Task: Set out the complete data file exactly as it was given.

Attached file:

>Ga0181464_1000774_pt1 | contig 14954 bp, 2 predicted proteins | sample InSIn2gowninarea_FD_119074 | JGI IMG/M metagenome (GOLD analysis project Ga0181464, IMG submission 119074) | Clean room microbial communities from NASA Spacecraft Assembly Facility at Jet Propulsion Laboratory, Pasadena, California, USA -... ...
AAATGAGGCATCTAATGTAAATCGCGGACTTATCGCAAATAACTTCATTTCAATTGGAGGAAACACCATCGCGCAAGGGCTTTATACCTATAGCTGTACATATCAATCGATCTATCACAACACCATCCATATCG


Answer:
>Ga0181464_1000774_pt1 | contig 14954 bp, 2 predicted proteins | sample InSIn2gowninarea_FD_119074 | JGI IMG/M metagenome (GOLD analysis project Ga0181464, IMG submission 119074) | Clean room microbial communities from NASA Spacecraft Assembly Facility at Jet Propulsion Laboratory, Pasadena, California, USA -... ...
AAATGAGGCATCTAATGTAAATCGCGGACTTATCGCAAATAACTTCATTTCAATTGGAGGAAACACCATCGCGCAAGGGCTTTATACCTATAGCTGTACATATCAATCGATCTATCACAACACCATCCATATCG